Assessment and Management of Patients with AECOPD

The following presents a brief summary of NICE and GOLD guidance in relation to managing AECOPD. For further information, we recommend that you read the full NICE +/- GOLD guidance documents.

Assessment (NICE)

Consider differential diagnosis:

  • Pneumonia
  • Pneumothorax
  • Left ventricular failure/pulmonary oedema
  • Pulmonary embolus
  • Lung cancer
  • Upper airway obstruction
  • Pleural effusion
  • Recurrent aspiration

Assessment of the severity of an exacerbation:
The following are signs of a severe exacerbation:

  • Marked dyspnoea
  • Tachypnea
  • Purse lip breathing
  • Use of accessory muscles (sternomastoid and abdominal) at rest
  • Acute confusion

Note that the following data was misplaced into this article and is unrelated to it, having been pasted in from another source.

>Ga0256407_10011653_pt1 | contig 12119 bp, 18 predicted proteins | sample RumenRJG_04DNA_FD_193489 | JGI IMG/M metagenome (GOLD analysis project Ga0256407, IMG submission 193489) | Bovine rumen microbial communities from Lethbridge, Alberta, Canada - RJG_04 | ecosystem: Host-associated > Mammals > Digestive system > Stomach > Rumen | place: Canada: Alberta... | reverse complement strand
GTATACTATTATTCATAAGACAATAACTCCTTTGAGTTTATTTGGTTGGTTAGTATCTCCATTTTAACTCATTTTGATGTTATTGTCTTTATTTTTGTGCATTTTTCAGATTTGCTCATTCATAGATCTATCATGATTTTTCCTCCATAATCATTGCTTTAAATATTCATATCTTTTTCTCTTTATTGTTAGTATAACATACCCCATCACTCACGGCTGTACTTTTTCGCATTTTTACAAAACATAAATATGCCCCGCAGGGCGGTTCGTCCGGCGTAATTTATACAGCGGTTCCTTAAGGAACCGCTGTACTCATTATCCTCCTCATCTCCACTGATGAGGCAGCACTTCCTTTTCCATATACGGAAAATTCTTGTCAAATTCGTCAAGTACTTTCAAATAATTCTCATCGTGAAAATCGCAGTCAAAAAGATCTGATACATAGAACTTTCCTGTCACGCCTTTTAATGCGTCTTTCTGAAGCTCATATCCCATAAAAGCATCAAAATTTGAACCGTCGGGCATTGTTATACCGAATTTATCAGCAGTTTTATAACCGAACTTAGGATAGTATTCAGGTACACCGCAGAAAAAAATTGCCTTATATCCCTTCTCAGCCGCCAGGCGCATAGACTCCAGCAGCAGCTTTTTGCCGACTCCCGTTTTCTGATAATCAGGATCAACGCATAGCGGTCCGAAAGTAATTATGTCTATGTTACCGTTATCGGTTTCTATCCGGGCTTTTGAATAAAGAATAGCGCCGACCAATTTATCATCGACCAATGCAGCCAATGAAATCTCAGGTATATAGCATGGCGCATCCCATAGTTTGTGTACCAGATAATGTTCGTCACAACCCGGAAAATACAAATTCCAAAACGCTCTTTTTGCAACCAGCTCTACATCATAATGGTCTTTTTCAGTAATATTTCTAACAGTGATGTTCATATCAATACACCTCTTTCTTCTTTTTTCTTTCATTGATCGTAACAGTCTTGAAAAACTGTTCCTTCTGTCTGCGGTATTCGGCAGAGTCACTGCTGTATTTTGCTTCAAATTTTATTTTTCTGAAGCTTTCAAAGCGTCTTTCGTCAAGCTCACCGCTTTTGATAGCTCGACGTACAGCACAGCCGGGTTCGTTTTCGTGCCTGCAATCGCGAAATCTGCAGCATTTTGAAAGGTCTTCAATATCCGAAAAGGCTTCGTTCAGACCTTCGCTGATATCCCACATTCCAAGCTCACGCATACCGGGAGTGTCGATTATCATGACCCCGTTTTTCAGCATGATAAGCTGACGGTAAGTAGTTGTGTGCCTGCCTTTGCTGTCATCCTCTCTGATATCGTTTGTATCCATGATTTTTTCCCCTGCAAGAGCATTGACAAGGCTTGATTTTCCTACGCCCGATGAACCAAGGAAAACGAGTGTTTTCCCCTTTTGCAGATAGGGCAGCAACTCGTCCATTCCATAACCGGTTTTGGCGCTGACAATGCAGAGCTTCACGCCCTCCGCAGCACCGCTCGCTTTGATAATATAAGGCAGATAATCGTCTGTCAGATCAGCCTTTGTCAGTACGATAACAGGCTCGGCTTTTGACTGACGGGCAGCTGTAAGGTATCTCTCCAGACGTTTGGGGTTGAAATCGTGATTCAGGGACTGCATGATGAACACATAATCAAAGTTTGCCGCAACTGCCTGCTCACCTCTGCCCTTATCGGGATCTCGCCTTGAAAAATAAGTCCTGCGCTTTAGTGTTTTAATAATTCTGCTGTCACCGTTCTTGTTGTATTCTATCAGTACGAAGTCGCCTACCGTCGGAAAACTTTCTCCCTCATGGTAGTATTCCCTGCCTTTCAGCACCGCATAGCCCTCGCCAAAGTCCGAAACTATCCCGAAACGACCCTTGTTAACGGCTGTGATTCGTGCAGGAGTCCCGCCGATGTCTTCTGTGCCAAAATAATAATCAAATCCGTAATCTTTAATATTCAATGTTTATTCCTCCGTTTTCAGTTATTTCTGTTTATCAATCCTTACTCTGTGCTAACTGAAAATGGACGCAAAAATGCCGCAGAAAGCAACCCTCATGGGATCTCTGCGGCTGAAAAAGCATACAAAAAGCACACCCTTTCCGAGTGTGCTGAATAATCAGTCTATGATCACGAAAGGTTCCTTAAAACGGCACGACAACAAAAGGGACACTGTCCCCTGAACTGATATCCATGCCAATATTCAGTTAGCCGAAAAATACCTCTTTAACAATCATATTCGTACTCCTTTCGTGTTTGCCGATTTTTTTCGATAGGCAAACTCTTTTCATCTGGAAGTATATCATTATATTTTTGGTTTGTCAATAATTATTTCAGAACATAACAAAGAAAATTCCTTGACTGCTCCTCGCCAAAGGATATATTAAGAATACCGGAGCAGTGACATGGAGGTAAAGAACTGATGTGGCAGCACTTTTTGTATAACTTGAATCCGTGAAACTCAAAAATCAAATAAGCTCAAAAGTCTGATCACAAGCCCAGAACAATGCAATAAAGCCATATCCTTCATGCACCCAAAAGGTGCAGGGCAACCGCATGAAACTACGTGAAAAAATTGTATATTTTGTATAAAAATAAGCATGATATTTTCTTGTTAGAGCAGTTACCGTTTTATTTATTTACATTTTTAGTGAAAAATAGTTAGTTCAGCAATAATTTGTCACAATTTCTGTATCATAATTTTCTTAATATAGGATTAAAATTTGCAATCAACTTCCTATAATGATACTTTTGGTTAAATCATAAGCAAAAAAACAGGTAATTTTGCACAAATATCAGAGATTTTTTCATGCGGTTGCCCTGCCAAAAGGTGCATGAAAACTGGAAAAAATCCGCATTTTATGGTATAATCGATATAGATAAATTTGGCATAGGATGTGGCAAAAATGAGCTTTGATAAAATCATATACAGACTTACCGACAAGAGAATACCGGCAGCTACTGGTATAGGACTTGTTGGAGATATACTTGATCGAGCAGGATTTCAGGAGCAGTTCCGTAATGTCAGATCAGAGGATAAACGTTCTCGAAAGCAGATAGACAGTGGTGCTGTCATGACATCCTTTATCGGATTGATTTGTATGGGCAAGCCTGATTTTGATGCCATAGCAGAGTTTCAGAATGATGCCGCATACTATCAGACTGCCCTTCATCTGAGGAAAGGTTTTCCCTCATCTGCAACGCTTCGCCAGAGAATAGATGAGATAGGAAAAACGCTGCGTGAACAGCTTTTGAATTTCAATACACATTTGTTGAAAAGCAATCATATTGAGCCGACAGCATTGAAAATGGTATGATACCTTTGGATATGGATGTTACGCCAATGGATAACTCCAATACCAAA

• New onset cyanosis
  • New onset peripheral oedema
  • Marked reduction in activities of daily living

Consider the need for hospital admission:
Most patients can be managed at home.

The following suggest the need for hospitalisation:

  • Not able to cope at home
  • Severe breathlessness
  • Poor general condition
  • Poor level of activity
  • Cyanosis
  • Worsened peripheral oedema
  • Impaired consciousness / acute confusion
  • On long term oxygen therapy
  • Rapid onset
  • Significant comorbidity
  • SaO2 < 90%

 

NICE guidance - COPD June 2010.pdf NICE guidance - COPD June 2010.pdf
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Type : pdf

 

GOLD_AtAGlance_2014_Jun11.pdf GOLD_AtAGlance_2014_Jun11.pdf
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Type : pdf

Investigations:

  • Sputum samples are not recommended in routine primary care practice.
  • Pulse oximetry is of value if there are clinical features of a severe exacerbation.